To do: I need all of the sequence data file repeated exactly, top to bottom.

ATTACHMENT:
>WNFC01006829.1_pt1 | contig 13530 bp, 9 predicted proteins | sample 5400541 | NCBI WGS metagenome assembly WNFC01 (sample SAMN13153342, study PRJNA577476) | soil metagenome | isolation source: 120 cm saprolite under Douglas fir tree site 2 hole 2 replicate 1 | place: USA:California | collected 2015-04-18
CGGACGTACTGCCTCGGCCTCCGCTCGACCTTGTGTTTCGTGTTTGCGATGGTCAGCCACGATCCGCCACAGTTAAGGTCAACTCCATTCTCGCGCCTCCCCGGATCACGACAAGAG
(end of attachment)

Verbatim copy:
>WNFC01006829.1_pt1 | contig 13530 bp, 9 predicted proteins | sample 5400541 | NCBI WGS metagenome assembly WNFC01 (sample SAMN13153342, study PRJNA577476) | soil metagenome | isolation source: 120 cm saprolite under Douglas fir tree site 2 hole 2 replicate 1 | place: USA:California | collected 2015-04-18
CGGACGTACTGCCTCGGCCTCCGCTCGACCTTGTGTTTCGTGTTTGCGATGGTCAGCCACGATCCGCCACAGTTAAGGTCAACTCCATTCTCGCGCCTCCCCGGATCACGACAAGAG